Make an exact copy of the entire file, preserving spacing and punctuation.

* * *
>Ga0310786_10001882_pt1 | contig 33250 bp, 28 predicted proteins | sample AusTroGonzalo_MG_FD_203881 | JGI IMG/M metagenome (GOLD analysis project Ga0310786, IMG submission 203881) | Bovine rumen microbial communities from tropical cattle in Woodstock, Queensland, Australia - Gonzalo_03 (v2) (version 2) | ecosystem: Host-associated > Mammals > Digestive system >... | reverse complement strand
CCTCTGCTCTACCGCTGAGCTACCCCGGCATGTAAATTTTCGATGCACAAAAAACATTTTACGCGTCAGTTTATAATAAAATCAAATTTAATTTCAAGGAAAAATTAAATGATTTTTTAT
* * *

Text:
>Ga0310786_10001882_pt1 | contig 33250 bp, 28 predicted proteins | sample AusTroGonzalo_MG_FD_203881 | JGI IMG/M metagenome (GOLD analysis project Ga0310786, IMG submission 203881) | Bovine rumen microbial communities from tropical cattle in Woodstock, Queensland, Australia - Gonzalo_03 (v2) (version 2) | ecosystem: Host-associated > Mammals > Digestive system >... | reverse complement strand
CCTCTGCTCTACCGCTGAGCTACCCCGGCATGTAAATTTTCGATGCACAAAAAACATTTTACGCGTCAGTTTATAATAAAATCAAATTTAATTTCAAGGAAAAATTAAATGATTTTTTAT